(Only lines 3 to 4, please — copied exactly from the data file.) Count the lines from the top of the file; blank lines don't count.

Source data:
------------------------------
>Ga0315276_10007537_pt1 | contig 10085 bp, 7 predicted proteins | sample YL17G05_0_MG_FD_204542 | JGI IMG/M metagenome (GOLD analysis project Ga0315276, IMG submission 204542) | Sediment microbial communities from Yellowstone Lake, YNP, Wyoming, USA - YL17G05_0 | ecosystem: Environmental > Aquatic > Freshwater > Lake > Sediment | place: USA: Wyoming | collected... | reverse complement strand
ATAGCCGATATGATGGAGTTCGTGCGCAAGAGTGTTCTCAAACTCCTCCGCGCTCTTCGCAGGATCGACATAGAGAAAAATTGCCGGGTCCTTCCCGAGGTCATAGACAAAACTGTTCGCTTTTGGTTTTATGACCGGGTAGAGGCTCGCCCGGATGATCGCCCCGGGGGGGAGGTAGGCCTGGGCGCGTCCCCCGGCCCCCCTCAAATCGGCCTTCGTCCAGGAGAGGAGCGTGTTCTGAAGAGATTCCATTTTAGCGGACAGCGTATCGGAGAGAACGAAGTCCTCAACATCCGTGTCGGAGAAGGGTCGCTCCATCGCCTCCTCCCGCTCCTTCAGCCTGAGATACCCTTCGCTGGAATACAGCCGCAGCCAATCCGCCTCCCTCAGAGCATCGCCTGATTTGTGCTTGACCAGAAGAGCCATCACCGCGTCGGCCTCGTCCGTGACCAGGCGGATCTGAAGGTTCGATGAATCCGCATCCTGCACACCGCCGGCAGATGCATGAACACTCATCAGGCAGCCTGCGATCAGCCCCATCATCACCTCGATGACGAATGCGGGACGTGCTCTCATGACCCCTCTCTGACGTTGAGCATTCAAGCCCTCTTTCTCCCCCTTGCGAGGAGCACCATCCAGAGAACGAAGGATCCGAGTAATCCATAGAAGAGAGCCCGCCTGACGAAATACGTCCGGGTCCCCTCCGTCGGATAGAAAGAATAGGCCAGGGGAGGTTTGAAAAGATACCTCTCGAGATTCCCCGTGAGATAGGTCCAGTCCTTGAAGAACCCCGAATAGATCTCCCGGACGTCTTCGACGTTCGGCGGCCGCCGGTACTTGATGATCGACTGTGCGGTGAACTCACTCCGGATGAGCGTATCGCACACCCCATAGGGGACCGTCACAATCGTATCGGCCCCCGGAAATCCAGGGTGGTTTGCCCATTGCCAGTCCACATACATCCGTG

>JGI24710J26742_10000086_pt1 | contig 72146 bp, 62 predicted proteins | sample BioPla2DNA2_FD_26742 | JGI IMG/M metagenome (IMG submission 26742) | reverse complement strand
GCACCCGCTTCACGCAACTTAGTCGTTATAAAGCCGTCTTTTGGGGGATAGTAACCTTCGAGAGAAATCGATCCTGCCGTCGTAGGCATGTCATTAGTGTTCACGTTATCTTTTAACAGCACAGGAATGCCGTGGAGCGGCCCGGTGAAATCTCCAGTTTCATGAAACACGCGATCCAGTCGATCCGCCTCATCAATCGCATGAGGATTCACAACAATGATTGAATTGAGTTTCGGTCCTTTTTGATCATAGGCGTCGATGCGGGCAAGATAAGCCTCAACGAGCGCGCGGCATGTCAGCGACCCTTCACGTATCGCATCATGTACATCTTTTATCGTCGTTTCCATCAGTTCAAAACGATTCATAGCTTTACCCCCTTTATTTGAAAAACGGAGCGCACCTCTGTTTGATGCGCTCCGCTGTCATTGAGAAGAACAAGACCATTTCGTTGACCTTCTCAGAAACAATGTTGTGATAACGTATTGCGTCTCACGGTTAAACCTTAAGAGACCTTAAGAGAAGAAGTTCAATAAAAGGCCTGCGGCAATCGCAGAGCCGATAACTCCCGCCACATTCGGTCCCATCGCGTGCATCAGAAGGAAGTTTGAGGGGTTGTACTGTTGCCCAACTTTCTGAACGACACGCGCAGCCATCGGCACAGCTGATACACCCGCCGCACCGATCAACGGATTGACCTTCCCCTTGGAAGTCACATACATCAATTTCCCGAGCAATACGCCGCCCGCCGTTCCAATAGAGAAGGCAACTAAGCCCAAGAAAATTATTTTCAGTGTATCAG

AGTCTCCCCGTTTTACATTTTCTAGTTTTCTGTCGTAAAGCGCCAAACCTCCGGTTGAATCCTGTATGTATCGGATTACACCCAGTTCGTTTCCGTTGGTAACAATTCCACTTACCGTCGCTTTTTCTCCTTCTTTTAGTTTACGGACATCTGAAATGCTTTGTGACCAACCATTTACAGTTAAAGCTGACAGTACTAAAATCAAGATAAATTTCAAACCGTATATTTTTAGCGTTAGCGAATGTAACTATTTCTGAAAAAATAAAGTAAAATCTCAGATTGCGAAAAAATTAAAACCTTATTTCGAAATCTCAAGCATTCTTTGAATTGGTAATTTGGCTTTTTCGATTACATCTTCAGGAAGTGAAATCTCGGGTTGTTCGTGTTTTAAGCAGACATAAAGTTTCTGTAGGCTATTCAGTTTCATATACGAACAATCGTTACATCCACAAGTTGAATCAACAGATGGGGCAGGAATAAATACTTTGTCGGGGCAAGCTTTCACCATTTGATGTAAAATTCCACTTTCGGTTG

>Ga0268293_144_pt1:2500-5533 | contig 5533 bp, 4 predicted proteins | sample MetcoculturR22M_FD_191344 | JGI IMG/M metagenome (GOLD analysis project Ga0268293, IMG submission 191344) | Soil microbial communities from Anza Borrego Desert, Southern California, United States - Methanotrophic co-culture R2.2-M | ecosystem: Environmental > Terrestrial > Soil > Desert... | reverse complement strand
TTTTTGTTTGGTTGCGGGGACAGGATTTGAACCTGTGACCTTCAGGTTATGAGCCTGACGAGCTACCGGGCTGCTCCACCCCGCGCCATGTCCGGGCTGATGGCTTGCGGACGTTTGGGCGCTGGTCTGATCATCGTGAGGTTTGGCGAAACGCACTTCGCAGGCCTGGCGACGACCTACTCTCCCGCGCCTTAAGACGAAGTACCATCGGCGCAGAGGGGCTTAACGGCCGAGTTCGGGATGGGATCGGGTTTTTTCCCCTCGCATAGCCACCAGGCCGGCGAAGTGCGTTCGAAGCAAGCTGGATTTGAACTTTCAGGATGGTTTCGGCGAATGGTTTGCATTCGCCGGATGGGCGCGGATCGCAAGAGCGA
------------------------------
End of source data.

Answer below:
>JGI24710J26742_10000086_pt1 | contig 72146 bp, 62 predicted proteins | sample BioPla2DNA2_FD_26742 | JGI IMG/M metagenome (IMG submission 26742) | reverse complement strand
GCACCCGCTTCACGCAACTTAGTCGTTATAAAGCCGTCTTTTGGGGGATAGTAACCTTCGAGAGAAATCGATCCTGCCGTCGTAGGCATGTCATTAGTGTTCACGTTATCTTTTAACAGCACAGGAATGCCGTGGAGCGGCCCGGTGAAATCTCCAGTTTCATGAAACACGCGATCCAGTCGATCCGCCTCATCAATCGCATGAGGATTCACAACAATGATTGAATTGAGTTTCGGTCCTTTTTGATCATAGGCGTCGATGCGGGCAAGATAAGCCTCAACGAGCGCGCGGCATGTCAGCGACCCTTCACGTATCGCATCATGTACATCTTTTATCGTCGTTTCCATCAGTTCAAAACGATTCATAGCTTTACCCCCTTTATTTGAAAAACGGAGCGCACCTCTGTTTGATGCGCTCCGCTGTCATTGAGAAGAACAAGACCATTTCGTTGACCTTCTCAGAAACAATGTTGTGATAACGTATTGCGTCTCACGGTTAAACCTTAAGAGACCTTAAGAGAAGAAGTTCAATAAAAGGCCTGCGGCAATCGCAGAGCCGATAACTCCCGCCACATTCGGTCCCATCGCGTGCATCAGAAGGAAGTTTGAGGGGTTGTACTGTTGCCCAACTTTCTGAACGACACGCGCAGCCATCGGCACAGCTGATACACCCGCCGCACCGATCAACGGATTGACCTTCCCCTTGGAAGTCACATACATCAATTTCCCGAGCAATACGCCGCCCGCCGTTCCAATAGAGAAGGCAACTAAGCCCAAGAAAATTATTTTCAGTGTATCAG